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Image by John Gibbons

About Glen Canyon Dam

The Full Story

Glen Canyon Dam, rising 710 feet above bedrock within the steep, rust-colored sand-stone walls of Glen Canyon, was constructed to harness the power of the Colorado River in order to provide for the water and power needs of millions of people in the West.Glen Canyon Dam is the second highest concrete-arch dam in the United States, second only to Hoover Dam which stands at 726 feet. The 27 million acre-feet of water storage capacity in Lake Powell, created by Glen Canyon Dam, serves as a ‘bank account’ of water that is drawn on in times of drought. This stored water has made it possible to successfully weather extended dry periods by sustaining the needs of cities, industries, and agriculture throughout the West.

Hydroelectric power produced by the dam’s eight generators helps meet the electrical needs of the West’s rapidly growing population. With a total capacity of 1,320 megawatts, Glen Canyon Powerplant produces around five billion kilowatt-hours of hydroelectric power annually which is distributed by the Western Area Power Administration to Wyoming, Utah, Colorado, New Mexico, Arizona, Nevada, and Nebraska. In addition, revenues from production of hydropower help fund many important environmental programs associated with Glen and Grand canyons.

The designation of Glen Canyon National Recreation Area in 1972, underscores the value and importance of the recreation benefits associated with Lake Powell and the Colorado River downstream of the dam. The recreation area is managed by the National Park Service.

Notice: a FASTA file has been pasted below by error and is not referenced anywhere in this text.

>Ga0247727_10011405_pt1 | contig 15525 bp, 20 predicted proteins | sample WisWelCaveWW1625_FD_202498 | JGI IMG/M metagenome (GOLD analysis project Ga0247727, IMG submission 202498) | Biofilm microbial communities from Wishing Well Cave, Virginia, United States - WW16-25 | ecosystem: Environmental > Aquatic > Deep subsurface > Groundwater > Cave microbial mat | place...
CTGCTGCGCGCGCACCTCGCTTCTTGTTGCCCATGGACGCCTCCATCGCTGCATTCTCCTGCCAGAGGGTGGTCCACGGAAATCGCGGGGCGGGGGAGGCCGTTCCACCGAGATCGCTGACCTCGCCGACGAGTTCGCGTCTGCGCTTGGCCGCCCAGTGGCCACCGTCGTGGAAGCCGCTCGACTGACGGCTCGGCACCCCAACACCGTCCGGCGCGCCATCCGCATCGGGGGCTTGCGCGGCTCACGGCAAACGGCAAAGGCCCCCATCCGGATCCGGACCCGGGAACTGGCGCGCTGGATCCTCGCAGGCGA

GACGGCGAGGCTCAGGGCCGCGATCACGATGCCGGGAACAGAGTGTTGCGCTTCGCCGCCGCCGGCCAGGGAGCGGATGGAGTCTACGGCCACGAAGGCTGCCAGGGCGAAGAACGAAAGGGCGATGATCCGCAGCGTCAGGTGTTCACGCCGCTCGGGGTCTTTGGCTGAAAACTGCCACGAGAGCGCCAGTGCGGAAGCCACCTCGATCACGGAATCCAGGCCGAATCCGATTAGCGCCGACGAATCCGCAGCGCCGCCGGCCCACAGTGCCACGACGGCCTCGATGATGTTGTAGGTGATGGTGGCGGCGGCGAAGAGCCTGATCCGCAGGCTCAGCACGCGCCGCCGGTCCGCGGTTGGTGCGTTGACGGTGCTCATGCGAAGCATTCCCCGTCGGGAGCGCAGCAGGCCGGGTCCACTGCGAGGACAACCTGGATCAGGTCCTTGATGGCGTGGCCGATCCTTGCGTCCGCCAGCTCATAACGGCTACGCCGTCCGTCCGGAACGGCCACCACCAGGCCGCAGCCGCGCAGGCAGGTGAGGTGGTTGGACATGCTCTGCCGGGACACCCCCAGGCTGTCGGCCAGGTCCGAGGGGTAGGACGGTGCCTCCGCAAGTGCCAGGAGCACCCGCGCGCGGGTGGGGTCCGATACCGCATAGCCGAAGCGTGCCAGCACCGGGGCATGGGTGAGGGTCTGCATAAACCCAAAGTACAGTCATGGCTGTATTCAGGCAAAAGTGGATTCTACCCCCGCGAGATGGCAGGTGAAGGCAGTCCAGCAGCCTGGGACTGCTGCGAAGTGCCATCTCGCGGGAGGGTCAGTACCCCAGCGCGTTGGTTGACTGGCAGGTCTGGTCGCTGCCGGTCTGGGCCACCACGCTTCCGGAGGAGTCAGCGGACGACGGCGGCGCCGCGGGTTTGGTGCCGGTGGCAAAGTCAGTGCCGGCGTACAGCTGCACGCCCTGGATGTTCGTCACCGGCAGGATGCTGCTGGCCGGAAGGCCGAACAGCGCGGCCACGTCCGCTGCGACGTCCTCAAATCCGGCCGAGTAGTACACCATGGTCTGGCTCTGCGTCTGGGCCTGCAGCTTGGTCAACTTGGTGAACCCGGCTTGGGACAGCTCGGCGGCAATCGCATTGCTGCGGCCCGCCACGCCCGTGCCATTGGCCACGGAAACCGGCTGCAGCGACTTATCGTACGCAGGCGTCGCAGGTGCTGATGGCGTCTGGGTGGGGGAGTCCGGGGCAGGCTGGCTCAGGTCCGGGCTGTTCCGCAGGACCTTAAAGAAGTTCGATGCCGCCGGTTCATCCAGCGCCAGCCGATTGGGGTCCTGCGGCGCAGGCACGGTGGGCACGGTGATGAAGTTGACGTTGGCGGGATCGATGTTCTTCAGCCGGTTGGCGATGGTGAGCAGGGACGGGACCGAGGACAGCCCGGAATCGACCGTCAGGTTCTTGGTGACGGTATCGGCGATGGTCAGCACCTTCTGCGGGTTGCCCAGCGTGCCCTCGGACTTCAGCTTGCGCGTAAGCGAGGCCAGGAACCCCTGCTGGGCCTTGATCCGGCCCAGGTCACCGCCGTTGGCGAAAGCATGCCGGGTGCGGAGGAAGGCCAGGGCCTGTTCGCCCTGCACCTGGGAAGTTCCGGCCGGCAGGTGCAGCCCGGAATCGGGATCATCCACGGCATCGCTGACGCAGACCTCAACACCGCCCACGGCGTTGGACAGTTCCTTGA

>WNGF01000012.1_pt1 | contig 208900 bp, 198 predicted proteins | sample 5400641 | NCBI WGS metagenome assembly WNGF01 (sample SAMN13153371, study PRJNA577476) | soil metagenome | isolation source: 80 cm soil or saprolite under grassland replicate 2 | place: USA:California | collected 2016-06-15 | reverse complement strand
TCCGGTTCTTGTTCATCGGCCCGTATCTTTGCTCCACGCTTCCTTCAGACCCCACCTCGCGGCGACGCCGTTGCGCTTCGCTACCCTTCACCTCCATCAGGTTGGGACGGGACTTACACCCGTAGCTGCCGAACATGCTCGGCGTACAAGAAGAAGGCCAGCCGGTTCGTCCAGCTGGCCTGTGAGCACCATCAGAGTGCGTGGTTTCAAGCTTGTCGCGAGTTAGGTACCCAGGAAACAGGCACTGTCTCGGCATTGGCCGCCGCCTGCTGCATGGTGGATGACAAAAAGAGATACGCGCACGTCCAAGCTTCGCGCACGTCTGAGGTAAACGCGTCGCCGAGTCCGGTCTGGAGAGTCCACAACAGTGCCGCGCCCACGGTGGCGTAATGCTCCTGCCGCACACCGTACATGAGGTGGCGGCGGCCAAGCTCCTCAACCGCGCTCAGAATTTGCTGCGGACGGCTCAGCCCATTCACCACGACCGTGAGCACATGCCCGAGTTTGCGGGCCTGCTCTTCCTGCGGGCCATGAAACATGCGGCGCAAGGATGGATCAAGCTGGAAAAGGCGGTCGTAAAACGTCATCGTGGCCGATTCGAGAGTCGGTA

Glen Canyon Dam is the key water storage unit of the Colorado River Storage Project, one of the most complex and extensive river resource developments in the world. Without it, development of the Upper Colorado River Basin states’ portion of the Colorado River would not have been possible.

The concrete arch dam has a crest length of 1,560 feet and contains 4,901,000 cubic yards of concrete. Thickness of the dam at the crest is 25 feet, and the maximum base thickness is 300 feet.

A separate spillway is constructed in each abutment. Each spillway consists of an intake structure with two 40- by 52.5-foot radial gates and a lined spillway tunnel. The downstream portions of the spillway tunnel were used during construction as diversion tunnels. Each spillway tunnel reduces in size from 48 to 41 feet in diameter. The combined spillway discharge capacity is 208,000 cubic feet per second at an elevation of 3,700.0 ft.

The outlet works near the left abutment of the dam consist of four 96-inch-diameter pipes. Each outlet is controlled by one 96-inch-ring follower gate and one 96-inch hollow-jet valve. The combined river outlet works capacity is 15,000 cubic feet per second.

Total capacity for Lake Powell is 27 million acre-feet, and the active capacity is 20,876,000 acre-feet. At normal water surface elevation, the reservoir has a length of 186 miles and a surface area of 161,390 acres.

The power plant at the toe of the dam consists of four 118,750-kilowatt and four 136,562-kilowatt generators driven by eight turbines. Total nameplate generating capacity for the powerplant is 1,021,248 kilowatts. Eight penstocks through the dam convey water to the turbines. Each penstock reduces in size from 15 to 14 feet in diameter.